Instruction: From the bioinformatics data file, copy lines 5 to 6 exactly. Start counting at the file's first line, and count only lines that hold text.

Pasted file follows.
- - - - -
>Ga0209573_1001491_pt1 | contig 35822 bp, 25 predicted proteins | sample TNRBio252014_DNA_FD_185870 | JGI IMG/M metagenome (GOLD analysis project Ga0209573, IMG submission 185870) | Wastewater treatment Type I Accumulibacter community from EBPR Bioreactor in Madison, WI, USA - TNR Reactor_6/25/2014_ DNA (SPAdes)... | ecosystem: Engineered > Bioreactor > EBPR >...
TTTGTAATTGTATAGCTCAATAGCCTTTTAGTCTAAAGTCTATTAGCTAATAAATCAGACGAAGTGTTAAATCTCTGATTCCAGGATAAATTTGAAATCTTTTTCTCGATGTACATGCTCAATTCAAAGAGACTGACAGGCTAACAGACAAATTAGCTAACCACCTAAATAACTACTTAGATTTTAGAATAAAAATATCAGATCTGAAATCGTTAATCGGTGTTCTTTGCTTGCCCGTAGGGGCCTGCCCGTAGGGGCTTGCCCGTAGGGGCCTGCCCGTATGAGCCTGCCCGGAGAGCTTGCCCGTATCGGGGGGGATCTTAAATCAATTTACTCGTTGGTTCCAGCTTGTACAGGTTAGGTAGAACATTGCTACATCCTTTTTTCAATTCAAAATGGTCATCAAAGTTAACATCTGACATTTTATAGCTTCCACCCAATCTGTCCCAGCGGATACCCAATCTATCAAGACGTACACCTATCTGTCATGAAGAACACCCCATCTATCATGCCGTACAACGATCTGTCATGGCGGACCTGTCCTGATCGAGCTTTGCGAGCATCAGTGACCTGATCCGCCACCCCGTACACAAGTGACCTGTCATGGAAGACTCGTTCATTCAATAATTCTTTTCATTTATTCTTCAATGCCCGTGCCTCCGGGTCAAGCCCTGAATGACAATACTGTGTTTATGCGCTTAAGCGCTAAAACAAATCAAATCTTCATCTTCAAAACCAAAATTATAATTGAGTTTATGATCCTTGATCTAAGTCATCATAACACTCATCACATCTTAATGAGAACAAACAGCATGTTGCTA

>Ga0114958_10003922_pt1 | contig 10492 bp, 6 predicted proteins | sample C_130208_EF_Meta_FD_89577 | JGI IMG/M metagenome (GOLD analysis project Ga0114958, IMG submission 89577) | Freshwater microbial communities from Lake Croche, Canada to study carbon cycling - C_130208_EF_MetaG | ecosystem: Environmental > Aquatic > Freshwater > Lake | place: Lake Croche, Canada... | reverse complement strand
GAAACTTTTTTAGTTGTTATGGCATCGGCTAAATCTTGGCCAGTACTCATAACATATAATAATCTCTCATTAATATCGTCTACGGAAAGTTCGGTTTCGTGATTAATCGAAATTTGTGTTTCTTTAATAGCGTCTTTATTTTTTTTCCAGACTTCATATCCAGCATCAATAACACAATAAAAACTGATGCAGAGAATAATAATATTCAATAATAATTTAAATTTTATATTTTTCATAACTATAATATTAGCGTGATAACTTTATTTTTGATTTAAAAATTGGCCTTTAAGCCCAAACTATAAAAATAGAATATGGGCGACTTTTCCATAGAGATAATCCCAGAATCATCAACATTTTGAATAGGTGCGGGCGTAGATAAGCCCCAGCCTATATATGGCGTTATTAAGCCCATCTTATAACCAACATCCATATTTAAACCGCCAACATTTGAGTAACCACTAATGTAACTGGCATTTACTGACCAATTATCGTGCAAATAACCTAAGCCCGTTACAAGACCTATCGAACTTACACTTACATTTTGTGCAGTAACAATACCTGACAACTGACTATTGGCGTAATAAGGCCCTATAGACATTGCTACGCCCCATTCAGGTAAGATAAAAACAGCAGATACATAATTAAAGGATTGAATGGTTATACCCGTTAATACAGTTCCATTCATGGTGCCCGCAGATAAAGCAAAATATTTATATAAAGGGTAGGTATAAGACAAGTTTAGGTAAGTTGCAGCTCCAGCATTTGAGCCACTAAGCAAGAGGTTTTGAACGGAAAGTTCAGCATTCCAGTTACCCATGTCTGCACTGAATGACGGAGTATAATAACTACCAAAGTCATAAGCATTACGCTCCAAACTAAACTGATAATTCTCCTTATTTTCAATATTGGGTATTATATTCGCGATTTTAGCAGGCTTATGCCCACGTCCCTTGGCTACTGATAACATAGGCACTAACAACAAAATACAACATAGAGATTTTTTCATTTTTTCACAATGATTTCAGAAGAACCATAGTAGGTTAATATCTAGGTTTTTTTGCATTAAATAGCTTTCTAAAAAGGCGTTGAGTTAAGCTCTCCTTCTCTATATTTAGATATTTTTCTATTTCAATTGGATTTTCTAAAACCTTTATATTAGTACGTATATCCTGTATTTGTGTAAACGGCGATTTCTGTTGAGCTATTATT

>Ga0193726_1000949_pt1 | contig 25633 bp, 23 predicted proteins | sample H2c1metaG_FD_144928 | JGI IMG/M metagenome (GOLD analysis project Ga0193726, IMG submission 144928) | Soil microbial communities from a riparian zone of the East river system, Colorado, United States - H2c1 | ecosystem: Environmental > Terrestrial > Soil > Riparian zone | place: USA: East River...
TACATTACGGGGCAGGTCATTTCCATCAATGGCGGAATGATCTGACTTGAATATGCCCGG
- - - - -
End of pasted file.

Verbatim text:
>Ga0193726_1000949_pt1 | contig 25633 bp, 23 predicted proteins | sample H2c1metaG_FD_144928 | JGI IMG/M metagenome (GOLD analysis project Ga0193726, IMG submission 144928) | Soil microbial communities from a riparian zone of the East river system, Colorado, United States - H2c1 | ecosystem: Environmental > Terrestrial > Soil > Riparian zone | place: USA: East River...
TACATTACGGGGCAGGTCATTTCCATCAATGGCGGAATGATCTGACTTGAATATGCCCGG